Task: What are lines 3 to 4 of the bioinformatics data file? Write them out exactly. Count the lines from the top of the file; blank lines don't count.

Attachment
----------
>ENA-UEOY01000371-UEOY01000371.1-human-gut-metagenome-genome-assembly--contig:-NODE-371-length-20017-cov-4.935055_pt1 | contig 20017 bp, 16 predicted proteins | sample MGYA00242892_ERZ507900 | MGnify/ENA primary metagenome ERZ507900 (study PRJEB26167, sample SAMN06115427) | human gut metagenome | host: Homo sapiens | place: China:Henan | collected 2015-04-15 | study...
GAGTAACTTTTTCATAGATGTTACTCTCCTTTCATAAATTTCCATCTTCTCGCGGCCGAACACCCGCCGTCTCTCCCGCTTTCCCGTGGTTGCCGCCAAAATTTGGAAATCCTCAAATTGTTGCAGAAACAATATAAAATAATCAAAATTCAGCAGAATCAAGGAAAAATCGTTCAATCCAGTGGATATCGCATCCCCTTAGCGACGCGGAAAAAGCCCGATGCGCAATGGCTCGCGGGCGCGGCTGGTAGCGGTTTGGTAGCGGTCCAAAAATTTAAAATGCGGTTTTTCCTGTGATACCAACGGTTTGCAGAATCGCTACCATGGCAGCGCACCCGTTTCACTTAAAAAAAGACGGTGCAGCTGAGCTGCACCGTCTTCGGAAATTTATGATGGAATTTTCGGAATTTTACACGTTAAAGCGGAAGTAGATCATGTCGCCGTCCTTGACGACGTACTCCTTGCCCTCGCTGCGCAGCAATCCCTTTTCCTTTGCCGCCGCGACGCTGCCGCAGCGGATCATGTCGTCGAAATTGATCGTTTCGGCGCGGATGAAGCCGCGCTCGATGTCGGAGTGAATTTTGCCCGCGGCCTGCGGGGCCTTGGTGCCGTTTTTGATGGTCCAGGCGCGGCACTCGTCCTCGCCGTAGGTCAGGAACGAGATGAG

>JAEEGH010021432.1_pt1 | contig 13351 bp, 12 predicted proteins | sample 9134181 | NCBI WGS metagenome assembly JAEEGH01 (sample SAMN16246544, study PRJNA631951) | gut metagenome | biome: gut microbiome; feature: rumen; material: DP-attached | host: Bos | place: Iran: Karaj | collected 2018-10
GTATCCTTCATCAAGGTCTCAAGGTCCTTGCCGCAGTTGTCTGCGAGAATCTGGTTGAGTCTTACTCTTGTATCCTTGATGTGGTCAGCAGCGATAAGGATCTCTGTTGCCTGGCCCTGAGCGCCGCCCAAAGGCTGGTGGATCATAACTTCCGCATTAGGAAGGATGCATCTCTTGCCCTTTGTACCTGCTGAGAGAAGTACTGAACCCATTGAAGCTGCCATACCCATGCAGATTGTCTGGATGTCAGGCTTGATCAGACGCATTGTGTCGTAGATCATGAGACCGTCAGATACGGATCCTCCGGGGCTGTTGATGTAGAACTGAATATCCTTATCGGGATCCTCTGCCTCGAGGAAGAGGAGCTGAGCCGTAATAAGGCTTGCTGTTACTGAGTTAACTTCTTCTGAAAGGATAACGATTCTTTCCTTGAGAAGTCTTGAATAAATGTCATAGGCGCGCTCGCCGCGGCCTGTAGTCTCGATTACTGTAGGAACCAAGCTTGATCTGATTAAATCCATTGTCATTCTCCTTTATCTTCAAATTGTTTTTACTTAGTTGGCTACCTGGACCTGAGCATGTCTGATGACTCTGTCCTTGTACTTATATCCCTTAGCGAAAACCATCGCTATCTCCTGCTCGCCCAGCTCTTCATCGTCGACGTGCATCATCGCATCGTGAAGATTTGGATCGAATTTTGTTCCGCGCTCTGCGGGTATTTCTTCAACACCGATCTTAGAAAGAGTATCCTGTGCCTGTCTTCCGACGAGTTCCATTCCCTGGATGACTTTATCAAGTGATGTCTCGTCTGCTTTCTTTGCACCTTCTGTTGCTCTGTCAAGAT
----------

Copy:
>JAEEGH010021432.1_pt1 | contig 13351 bp, 12 predicted proteins | sample 9134181 | NCBI WGS metagenome assembly JAEEGH01 (sample SAMN16246544, study PRJNA631951) | gut metagenome | biome: gut microbiome; feature: rumen; material: DP-attached | host: Bos | place: Iran: Karaj | collected 2018-10
GTATCCTTCATCAAGGTCTCAAGGTCCTTGCCGCAGTTGTCTGCGAGAATCTGGTTGAGTCTTACTCTTGTATCCTTGATGTGGTCAGCAGCGATAAGGATCTCTGTTGCCTGGCCCTGAGCGCCGCCCAAAGGCTGGTGGATCATAACTTCCGCATTAGGAAGGATGCATCTCTTGCCCTTTGTACCTGCTGAGAGAAGTACTGAACCCATTGAAGCTGCCATACCCATGCAGATTGTCTGGATGTCAGGCTTGATCAGACGCATTGTGTCGTAGATCATGAGACCGTCAGATACGGATCCTCCGGGGCTGTTGATGTAGAACTGAATATCCTTATCGGGATCCTCTGCCTCGAGGAAGAGGAGCTGAGCCGTAATAAGGCTTGCTGTTACTGAGTTAACTTCTTCTGAAAGGATAACGATTCTTTCCTTGAGAAGTCTTGAATAAATGTCATAGGCGCGCTCGCCGCGGCCTGTAGTCTCGATTACTGTAGGAACCAAGCTTGATCTGATTAAATCCATTGTCATTCTCCTTTATCTTCAAATTGTTTTTACTTAGTTGGCTACCTGGACCTGAGCATGTCTGATGACTCTGTCCTTGTACTTATATCCCTTAGCGAAAACCATCGCTATCTCCTGCTCGCCCAGCTCTTCATCGTCGACGTGCATCATCGCATCGTGAAGATTTGGATCGAATTTTGTTCCGCGCTCTGCGGGTATTTCTTCAACACCGATCTTAGAAAGAGTATCCTGTGCCTGTCTTCCGACGAGTTCCATTCCCTGGATGACTTTATCAAGTGATGTCTCGTCTGCTTTCTTTGCACCTTCTGTTGCTCTGTCAAGAT